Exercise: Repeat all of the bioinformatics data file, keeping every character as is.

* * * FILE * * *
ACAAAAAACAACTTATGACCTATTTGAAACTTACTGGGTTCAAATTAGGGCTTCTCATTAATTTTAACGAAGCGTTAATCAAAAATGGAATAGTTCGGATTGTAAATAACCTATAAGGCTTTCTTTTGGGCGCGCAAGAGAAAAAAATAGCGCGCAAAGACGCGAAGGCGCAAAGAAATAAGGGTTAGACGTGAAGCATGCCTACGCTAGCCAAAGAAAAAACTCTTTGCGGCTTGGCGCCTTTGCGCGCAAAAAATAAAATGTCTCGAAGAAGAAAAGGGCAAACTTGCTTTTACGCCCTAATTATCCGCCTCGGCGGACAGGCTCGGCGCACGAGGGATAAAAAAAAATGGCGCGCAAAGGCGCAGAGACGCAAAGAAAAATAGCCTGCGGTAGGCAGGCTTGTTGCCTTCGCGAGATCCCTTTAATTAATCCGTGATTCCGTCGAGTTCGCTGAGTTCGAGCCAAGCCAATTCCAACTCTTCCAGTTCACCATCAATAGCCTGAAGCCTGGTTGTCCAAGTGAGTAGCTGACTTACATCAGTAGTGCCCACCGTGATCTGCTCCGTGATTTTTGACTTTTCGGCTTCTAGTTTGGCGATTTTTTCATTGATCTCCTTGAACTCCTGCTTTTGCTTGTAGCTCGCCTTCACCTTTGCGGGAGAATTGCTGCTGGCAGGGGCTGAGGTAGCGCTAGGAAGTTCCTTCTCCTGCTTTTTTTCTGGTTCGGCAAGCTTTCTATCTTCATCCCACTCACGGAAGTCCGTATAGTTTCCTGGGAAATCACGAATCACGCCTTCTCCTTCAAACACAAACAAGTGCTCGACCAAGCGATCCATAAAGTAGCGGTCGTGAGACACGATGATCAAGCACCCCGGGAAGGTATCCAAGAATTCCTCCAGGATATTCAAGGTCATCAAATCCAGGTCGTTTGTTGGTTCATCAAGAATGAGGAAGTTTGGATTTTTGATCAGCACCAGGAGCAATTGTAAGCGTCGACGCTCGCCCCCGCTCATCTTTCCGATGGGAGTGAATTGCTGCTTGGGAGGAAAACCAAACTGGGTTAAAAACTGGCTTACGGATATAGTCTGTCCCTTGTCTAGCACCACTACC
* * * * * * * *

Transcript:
ACAAAAAACAACTTATGACCTATTTGAAACTTACTGGGTTCAAATTAGGGCTTCTCATTAATTTTAACGAAGCGTTAATCAAAAATGGAATAGTTCGGATTGTAAATAACCTATAAGGCTTTCTTTTGGGCGCGCAAGAGAAAAAAATAGCGCGCAAAGACGCGAAGGCGCAAAGAAATAAGGGTTAGACGTGAAGCATGCCTACGCTAGCCAAAGAAAAAACTCTTTGCGGCTTGGCGCCTTTGCGCGCAAAAAATAAAATGTCTCGAAGAAGAAAAGGGCAAACTTGCTTTTACGCCCTAATTATCCGCCTCGGCGGACAGGCTCGGCGCACGAGGGATAAAAAAAAATGGCGCGCAAAGGCGCAGAGACGCAAAGAAAAATAGCCTGCGGTAGGCAGGCTTGTTGCCTTCGCGAGATCCCTTTAATTAATCCGTGATTCCGTCGAGTTCGCTGAGTTCGAGCCAAGCCAATTCCAACTCTTCCAGTTCACCATCAATAGCCTGAAGCCTGGTTGTCCAAGTGAGTAGCTGACTTACATCAGTAGTGCCCACCGTGATCTGCTCCGTGATTTTTGACTTTTCGGCTTCTAGTTTGGCGATTTTTTCATTGATCTCCTTGAACTCCTGCTTTTGCTTGTAGCTCGCCTTCACCTTTGCGGGAGAATTGCTGCTGGCAGGGGCTGAGGTAGCGCTAGGAAGTTCCTTCTCCTGCTTTTTTTCTGGTTCGGCAAGCTTTCTATCTTCATCCCACTCACGGAAGTCCGTATAGTTTCCTGGGAAATCACGAATCACGCCTTCTCCTTCAAACACAAACAAGTGCTCGACCAAGCGATCCATAAAGTAGCGGTCGTGAGACACGATGATCAAGCACCCCGGGAAGGTATCCAAGAATTCCTCCAGGATATTCAAGGTCATCAAATCCAGGTCGTTTGTTGGTTCATCAAGAATGAGGAAGTTTGGATTTTTGATCAGCACCAGGAGCAATTGTAAGCGTCGACGCTCGCCCCCGCTCATCTTTCCGATGGGAGTGAATTGCTGCTTGGGAGGAAAACCAAACTGGGTTAAAAACTGGCTTACGGATATAGTCTGTCCCTTGTCTAGCACCACTACC